Hovey v. People of the State of Colorado, et al.
ORDER To File Preliminary Response, by Magistrate Judge Boyd N. Boland on 7/15/14. (morti, )
IN THE UNITED STATES DISTRICT COURT
FOR THE DISTRICT OF COLORADO
Civil Action No. 14-cv-01543-BNB
JONATHAN WRAY HOVEY,
PEOPLE OF THE STATE OF COLORADO, and
UNITED STATES OF AMERICA,
ORDER TO FILE PRELIMINARY RESPONSE
Applicant, Jonathan Wray Hovey, currently is detained at the Larimer County
Detention Facility in Fort Collins, Colorado. Originally, Applicant filed a pleading titled,
“Writ of Habeas Corpus.” The Court reviewed the pleading, determined the filings were
deficient, and directed Applicant to file his claims on a Court-approved form and either
to pay the $5 filing fee or to submit a request to proceed pursuant to 28 U.S.C. § 1915.
Applicant filed his claims on a proper form and a request to proceed pursuant to
ss1915. The Court granted Applicant leave to proceed pursuant to § 1915. In the §
2241 Application form, Applicant is challenging a detainer that he alleges was entered
against him by the United States Postal Inspection and contends that he has been
detained without bond for the past four months.
First, the Court addresses the proper respondent in this action. The People of
Colorado and the United States are not proper respondents to this action. Applicant’s
custodian is a proper respondent in a 28 U.S.C. § 2241 action., The United States
Attorney for the District of Colorado (U.S. Attorney), however, would best respond to
Applicant’s claims regarding the detainer. See Braden v. 30th Judicial Circuit Court of
Kentucky, 410 U.S. 484 (1973) (applicant is not precluded from challenging a future
detainer). Therefore, the U.S. Attorney is named as respondent for the purpose of
responding to this Order.
Next, as part of the preliminary consideration of the Application in this case and
pursuant to Keck v. Hartley, 550 F. Supp. 2d 1272 (D. Colo. 2008), the Court has
determined that a limited Preliminary Response is appropriate. The U.S. Attorney is
directed pursuant to Rule 4 of the Rules Governing Section 2254 Cases in the United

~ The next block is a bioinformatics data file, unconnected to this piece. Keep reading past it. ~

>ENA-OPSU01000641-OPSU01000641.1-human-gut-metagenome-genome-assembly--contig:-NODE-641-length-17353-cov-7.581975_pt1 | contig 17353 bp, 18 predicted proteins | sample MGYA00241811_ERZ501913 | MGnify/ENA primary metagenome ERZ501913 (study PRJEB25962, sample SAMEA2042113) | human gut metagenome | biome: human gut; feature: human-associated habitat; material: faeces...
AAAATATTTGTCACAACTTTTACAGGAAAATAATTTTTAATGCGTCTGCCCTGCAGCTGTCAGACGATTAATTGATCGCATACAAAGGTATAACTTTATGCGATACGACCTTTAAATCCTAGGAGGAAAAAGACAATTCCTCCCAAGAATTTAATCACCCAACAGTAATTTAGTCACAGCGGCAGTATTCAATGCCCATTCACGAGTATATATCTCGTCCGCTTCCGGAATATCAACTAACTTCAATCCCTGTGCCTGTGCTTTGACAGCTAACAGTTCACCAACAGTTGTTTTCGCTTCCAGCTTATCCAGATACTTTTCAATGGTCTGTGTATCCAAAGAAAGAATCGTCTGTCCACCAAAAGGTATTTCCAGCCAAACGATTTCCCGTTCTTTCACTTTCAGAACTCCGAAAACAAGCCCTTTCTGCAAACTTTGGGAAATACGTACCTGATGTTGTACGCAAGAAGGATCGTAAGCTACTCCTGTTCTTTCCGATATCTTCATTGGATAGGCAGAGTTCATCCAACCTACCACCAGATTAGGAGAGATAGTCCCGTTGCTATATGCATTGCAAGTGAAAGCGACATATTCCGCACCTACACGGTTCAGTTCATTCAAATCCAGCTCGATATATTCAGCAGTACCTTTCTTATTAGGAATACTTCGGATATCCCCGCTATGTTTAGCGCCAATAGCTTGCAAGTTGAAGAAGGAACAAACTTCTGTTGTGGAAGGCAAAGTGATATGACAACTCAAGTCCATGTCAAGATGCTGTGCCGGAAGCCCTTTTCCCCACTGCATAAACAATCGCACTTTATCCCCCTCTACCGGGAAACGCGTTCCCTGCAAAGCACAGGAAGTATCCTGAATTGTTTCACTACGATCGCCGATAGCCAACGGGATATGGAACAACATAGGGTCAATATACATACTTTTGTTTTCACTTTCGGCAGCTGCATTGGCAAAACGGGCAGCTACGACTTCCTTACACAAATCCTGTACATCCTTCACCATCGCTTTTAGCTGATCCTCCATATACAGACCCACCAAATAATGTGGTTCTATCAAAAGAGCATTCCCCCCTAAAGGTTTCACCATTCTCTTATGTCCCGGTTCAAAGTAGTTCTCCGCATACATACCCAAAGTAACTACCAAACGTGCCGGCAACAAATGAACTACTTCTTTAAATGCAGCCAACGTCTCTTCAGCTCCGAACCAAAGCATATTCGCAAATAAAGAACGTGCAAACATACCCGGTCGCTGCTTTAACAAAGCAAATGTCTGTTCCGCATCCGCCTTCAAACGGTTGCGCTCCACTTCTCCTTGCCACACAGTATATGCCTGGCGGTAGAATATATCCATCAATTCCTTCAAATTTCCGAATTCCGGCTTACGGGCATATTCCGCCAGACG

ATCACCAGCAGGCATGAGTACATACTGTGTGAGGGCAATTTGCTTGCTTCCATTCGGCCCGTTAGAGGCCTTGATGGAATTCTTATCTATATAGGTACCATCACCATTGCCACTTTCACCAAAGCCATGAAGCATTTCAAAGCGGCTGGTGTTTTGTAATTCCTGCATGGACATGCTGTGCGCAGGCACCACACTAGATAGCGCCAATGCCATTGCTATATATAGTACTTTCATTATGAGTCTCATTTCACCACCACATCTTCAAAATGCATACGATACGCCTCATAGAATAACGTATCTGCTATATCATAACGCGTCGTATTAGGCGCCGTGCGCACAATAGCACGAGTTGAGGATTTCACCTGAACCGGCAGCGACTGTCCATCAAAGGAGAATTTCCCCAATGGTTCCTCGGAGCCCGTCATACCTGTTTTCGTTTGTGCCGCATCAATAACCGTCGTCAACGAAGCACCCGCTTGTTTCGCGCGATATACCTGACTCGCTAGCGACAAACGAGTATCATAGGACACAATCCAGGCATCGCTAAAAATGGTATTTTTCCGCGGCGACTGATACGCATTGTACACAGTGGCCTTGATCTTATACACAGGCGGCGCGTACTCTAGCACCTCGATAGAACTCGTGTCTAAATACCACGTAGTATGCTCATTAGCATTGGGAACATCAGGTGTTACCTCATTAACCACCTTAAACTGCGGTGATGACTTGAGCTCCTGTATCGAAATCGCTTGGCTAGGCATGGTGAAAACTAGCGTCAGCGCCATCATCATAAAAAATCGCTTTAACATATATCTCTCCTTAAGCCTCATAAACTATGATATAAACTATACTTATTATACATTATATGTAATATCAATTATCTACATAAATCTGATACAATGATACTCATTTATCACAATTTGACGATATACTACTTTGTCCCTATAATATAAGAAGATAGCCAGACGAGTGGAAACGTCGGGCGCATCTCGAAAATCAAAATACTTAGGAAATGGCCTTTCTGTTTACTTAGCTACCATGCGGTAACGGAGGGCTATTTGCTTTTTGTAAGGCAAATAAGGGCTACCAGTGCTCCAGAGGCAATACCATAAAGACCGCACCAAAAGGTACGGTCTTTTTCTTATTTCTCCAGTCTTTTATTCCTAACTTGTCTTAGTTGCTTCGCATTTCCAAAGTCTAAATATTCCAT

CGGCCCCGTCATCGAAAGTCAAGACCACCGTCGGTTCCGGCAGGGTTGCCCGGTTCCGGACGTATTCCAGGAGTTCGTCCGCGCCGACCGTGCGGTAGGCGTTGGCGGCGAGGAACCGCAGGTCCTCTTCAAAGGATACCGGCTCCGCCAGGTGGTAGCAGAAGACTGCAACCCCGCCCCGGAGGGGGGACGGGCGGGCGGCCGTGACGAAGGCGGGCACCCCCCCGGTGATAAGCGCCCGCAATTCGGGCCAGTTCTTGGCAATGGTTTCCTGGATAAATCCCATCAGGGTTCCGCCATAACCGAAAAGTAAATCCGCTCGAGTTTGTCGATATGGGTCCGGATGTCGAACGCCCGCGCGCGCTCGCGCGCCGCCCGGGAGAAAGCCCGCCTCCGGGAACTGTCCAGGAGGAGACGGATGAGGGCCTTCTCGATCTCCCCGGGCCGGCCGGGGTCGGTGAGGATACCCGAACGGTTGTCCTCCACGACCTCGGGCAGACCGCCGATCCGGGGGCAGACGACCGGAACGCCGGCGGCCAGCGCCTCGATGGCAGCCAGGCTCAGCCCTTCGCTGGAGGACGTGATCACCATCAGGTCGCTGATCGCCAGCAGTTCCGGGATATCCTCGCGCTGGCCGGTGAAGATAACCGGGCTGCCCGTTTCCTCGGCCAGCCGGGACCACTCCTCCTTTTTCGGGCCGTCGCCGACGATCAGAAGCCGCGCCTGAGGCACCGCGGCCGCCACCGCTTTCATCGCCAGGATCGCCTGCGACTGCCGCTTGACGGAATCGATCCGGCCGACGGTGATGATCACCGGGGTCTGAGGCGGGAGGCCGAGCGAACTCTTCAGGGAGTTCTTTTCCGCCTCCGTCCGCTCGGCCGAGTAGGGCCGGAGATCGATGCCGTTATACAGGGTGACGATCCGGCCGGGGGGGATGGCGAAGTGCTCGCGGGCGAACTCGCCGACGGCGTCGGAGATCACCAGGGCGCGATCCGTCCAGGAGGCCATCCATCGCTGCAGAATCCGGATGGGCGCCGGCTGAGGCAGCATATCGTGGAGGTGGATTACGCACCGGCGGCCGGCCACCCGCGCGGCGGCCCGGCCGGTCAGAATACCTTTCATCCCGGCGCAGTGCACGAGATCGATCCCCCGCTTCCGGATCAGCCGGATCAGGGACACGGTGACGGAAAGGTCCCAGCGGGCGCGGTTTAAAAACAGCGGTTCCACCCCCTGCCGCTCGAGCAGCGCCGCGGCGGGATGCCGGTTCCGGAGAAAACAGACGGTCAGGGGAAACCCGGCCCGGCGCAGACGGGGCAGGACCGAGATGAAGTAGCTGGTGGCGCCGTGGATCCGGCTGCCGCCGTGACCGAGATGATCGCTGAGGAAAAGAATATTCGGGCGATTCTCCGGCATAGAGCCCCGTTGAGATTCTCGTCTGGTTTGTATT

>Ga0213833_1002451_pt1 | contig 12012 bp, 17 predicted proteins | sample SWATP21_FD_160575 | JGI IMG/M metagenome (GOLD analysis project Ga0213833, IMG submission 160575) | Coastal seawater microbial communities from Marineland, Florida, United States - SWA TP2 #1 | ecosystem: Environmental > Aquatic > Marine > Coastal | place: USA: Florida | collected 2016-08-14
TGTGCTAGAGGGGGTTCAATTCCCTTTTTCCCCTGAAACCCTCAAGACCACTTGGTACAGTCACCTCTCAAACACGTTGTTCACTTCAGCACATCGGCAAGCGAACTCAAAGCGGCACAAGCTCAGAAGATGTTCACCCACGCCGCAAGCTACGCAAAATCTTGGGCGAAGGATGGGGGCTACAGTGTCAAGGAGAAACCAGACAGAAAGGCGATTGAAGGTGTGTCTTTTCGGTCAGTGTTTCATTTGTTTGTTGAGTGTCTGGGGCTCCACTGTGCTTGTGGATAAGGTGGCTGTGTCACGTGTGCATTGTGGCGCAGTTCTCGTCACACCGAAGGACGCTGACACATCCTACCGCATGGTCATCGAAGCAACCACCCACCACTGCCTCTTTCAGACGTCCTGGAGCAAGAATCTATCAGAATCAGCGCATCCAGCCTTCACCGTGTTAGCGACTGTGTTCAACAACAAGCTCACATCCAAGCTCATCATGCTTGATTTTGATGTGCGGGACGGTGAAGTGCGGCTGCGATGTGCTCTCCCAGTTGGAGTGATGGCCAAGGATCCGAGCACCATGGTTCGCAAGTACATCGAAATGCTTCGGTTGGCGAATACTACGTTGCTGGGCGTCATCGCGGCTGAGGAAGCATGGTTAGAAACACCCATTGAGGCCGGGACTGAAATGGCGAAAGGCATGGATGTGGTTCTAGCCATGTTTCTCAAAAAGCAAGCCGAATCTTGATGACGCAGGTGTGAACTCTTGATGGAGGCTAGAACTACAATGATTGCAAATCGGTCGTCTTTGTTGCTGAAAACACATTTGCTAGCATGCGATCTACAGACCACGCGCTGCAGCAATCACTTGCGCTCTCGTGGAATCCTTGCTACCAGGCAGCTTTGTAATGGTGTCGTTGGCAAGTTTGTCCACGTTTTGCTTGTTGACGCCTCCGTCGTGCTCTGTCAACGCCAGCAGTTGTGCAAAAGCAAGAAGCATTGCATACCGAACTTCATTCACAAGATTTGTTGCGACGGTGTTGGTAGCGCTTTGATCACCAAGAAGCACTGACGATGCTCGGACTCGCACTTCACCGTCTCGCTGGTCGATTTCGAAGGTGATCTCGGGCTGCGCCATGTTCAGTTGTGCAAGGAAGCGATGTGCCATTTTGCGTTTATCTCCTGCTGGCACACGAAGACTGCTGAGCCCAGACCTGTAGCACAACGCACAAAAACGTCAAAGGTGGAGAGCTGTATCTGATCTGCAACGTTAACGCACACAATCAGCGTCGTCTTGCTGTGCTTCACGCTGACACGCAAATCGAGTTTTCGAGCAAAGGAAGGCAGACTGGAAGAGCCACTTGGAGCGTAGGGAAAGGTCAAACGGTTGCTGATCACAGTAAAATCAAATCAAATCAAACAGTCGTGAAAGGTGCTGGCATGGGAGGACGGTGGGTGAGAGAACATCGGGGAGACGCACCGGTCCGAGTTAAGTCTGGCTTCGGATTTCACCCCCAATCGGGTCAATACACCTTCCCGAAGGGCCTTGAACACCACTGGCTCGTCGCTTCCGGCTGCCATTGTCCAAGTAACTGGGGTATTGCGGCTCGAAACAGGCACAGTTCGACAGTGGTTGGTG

States District Courts to file a Preliminary Response limited to addressing the
affirmative defense of exhaustion of available remedies with respect to the detainer. If
the U.S. Attorney does not intend to raise this affirmative defense, he must notify the
Court of that decision in the Preliminary Response. The U.S. Attorney may not file a
dispositive motion as a Preliminary Response, or an Answer, or otherwise address the
merits of the claims in response to this Order.
In support of the Preliminary Response, the U.S. Attorney should attach as
exhibits all relevant portions of the administrative record, including but not limited to
copies of all documents demonstrating whether Applicant has exhausted the available
Applicant may reply to the Preliminary Response and provide any information
that might be relevant to the exhaustion of remedies. Accordingly, it is
ORDERED that the U.S. Attorney is the only party to be served with this
Order. It is
FURTHER ORDERED that within twenty-one days from the date of this
Order the U.S. Attorney shall file a Preliminary Response that complies with this
Order. It is
FURTHER ORDERED that within twenty-one days of the filing of the
Preliminary Response Applicant may file a Reply, if he desires. It is
FURTHER ORDERED that if the U.S. Attorney does not intend to raise the
affirmative defenses of exhaustion of remedies, he must notify the Court of that
decision in the Preliminary Response.
Dated: July 15, 2014
BY THE COURT:
s/Boyd N. Boland
United States Magistrate Judge
Disclaimer: Justia Dockets & Filings provides public litigation records from the federal appellate and district courts. These filings and docket sheets should not be considered findings of fact or liability, nor do they necessarily reflect the view of Justia.
Why Is My Information Online?